Dylan Sneed / Press

“Like a sober Townes Van Zandt.”

Columbia Free Times

“Brilliant..[Texodus is] a splendid album”

Ralph McLean - BBC Radio, N. Ireland

“I feel like an idiot for not listening to Dylan Sneed before today.”


“...Sounding at times like John Prine or Loudon Wainwright and with a fine handle on the song writing process.”

Paul Kerr - Americana UK

“Just wanted to send you a quick message letting you know that the new Dylan Sneed CD you have sent my way is still doing great among my listeners and that people like it a lot! This is a beautiful set of well-crafted, acoustic songs with a story behind them. That doesn’t happen too often these days. Great disc. Thank you again for sending it my way.”

Przemek Draheim - Ciechocinek, Poland

“The more these songs [from Texodus] insinuate themselves into the ears of this lifelong South Carolinian, the more I’m glad that Sneed chose to make that trek from Texas; here’s hoping the next disc celebrates him staying put.”

Music That Matters

“The highlight is the relatively unadorned "Midnight Promenade" where Sneed, armed only with guitar and harmonica (and some piano accompaniment) delivers a song that could have come from the pen of Springsteen, Dave Alvin or John Prine.”

Paul Kerr - Americana UK

“In 2007, Dylan Sneed quit his corporate job to make music full-time; a year later, he left Texas and eventually settled in Hartsville, S.C., where he's made his living as a songwriter ever since. Indeed, the opening couplet of Texodus, Sneed's own Odyssey chroniciling his journey, sets the scene: 'City lights in back of me/as distant as eternity,' he sings in a tender tenor over a simple-yet-elegant fingerpicked guitar pattern, 'From where I'm going/from where I've always been.' Though he hails from central Texas and has always possessed the erudite literacy of Cat Stevens and the timbre and temper of a clearer-minded Townes Van Zandt, the quaintness of the Carolinas suits Sneed just fine. Recorded in a tiny house in even tinier Ehrhardt, S.C., Sneed assembled a cadre of friends to flesh out his earnest Americana tunes; what Texodus lacks in polish, it makes up for in heart and wisdom, and firmly establishes Sneed as a strong Americana songsmith.”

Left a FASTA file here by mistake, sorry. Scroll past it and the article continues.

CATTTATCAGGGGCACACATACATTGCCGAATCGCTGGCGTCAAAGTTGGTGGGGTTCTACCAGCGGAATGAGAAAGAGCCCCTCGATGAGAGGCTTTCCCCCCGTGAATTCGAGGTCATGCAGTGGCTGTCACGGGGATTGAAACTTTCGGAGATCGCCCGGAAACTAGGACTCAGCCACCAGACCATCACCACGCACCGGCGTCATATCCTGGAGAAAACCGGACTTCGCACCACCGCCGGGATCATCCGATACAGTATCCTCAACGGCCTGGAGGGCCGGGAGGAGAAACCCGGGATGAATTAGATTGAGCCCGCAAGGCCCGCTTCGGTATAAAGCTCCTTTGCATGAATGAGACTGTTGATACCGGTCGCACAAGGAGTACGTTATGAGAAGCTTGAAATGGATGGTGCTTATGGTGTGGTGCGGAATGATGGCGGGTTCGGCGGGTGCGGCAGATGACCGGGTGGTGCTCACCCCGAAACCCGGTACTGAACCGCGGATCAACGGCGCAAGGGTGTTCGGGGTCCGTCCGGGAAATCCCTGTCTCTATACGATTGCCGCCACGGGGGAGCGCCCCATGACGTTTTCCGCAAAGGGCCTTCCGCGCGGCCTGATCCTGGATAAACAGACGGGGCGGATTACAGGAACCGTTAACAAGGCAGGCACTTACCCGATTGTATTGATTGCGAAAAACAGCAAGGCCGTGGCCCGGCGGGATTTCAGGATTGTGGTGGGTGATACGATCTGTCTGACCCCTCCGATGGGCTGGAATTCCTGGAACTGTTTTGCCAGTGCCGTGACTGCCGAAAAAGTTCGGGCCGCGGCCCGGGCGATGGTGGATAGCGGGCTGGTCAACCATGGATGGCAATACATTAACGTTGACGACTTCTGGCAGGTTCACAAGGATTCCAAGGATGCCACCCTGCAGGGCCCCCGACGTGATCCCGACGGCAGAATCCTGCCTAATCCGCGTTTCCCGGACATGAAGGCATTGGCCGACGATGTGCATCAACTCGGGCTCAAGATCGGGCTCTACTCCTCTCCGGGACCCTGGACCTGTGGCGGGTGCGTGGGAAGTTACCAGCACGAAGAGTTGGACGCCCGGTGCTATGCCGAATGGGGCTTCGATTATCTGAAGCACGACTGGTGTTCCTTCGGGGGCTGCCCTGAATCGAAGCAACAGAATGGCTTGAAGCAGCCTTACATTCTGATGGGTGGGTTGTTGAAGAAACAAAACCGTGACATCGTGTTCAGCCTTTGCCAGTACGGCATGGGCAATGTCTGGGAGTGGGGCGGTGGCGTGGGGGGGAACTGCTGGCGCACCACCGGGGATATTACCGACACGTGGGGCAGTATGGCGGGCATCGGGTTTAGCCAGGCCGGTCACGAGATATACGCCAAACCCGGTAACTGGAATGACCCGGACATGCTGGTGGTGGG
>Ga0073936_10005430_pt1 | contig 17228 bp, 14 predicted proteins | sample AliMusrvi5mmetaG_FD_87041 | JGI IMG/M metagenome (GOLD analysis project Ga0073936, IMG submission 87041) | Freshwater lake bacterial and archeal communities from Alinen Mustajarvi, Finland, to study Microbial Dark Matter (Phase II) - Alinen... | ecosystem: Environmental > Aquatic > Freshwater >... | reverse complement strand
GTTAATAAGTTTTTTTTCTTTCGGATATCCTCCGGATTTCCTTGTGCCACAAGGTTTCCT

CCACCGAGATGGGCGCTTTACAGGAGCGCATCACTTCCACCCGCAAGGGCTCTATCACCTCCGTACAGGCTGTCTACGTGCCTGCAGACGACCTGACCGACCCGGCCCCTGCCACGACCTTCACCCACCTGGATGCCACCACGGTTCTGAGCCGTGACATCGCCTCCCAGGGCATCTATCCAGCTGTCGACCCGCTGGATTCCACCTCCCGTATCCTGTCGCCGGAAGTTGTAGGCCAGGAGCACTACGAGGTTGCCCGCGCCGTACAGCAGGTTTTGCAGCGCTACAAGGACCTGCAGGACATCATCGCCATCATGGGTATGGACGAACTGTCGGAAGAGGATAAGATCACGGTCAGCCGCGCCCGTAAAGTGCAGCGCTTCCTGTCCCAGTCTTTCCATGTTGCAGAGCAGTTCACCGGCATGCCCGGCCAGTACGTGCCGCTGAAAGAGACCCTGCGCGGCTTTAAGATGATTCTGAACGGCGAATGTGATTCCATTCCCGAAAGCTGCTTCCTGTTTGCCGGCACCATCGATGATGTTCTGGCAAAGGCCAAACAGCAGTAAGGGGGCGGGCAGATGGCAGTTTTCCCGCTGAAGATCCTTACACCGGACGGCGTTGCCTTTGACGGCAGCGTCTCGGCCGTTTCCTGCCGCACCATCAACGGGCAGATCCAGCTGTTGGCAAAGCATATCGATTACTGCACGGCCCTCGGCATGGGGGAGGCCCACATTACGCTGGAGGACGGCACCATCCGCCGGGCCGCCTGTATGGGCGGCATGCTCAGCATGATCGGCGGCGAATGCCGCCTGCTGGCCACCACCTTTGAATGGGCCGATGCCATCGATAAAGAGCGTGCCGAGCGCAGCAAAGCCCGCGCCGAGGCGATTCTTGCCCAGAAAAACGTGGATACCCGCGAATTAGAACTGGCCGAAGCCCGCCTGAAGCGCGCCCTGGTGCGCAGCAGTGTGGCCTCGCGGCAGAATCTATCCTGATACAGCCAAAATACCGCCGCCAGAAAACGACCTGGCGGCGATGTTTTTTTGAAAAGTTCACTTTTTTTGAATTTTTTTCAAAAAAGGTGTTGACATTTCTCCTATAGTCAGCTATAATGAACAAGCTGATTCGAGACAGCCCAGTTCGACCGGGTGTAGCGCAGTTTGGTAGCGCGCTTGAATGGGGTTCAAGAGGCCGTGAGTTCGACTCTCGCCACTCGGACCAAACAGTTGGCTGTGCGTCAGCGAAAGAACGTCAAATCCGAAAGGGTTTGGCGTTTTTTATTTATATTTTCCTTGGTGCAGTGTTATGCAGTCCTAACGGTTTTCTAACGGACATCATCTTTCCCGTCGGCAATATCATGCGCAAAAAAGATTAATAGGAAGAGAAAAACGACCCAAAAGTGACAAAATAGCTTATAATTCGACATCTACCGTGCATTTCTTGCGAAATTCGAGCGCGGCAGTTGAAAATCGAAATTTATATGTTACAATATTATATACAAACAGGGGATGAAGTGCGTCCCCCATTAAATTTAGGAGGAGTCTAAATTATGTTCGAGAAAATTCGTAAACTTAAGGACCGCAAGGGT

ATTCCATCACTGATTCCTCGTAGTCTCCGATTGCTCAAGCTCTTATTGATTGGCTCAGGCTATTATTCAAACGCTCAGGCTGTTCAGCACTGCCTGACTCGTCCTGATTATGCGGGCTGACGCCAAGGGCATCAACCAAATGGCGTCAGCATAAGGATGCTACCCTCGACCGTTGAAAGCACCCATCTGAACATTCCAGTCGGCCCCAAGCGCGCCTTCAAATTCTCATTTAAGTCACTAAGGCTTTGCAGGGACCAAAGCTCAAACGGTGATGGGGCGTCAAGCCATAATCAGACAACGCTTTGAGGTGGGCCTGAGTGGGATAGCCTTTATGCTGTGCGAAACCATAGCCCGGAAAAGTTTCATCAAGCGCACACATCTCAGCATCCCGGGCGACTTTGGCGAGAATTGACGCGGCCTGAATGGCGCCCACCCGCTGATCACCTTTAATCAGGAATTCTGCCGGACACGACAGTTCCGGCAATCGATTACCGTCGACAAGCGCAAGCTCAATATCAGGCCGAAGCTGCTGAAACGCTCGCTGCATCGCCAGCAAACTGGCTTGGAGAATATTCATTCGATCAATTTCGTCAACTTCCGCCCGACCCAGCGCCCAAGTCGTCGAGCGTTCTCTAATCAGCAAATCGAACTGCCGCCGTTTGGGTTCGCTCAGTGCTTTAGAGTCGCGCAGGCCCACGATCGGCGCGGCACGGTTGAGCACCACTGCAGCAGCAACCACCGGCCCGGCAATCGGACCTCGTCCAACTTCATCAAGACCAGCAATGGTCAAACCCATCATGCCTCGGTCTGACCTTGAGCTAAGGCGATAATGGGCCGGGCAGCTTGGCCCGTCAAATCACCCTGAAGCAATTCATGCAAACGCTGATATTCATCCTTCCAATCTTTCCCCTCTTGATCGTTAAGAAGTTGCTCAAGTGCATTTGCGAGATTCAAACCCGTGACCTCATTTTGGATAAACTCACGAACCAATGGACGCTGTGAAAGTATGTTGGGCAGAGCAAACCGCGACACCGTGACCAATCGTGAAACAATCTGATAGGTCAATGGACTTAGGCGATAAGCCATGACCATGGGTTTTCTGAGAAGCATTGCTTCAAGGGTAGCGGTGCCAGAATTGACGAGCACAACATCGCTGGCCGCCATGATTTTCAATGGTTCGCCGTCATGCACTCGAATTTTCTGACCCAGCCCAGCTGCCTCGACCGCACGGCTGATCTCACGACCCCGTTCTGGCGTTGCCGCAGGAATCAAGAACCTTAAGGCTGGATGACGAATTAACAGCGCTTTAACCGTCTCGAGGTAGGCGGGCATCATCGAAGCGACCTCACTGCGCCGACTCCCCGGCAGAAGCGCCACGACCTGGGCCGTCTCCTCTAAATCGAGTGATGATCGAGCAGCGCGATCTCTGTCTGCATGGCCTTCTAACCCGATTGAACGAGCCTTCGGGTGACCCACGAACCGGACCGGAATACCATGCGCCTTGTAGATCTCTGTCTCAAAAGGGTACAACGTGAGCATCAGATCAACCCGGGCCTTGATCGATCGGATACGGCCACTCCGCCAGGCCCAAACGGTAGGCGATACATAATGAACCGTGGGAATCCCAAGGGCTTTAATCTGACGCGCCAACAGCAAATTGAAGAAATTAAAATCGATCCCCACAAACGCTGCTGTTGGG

Shuffle Magazine

“So one of the albums that's been in heavy rotation on the iPod over the last few weeks is Dylan Sneed's album Texodus. His name caught my attention a couple of weeks ago when I was browsing the Roots Music Report. His 2007 EP release No Worse for the Wear is currently at number 40. 'Texodus' the opening track of the album hooked me from the acoustic guitar intro and then came the really great lyrics and oh, well, my opinion of the album rises with each listen!”

No Depression

“Music that evokes the spirit of greats like Paul Simon, James Taylor and more roots-oriented acts like Townes Van Zandt and Woody Guthrie.”

The Clarion Ledger

“Whether live or recorded, Sneed is a Texas troubadour worth hearing on stage no matter how large or small.”


“Even though No Worse for the Wear is an e.p., it’s epic. Listening to it gives you the feeling of peering into an articulate, worldly person’s thoughts as he contemplates Big Ideas.”

Fort Worth Weekly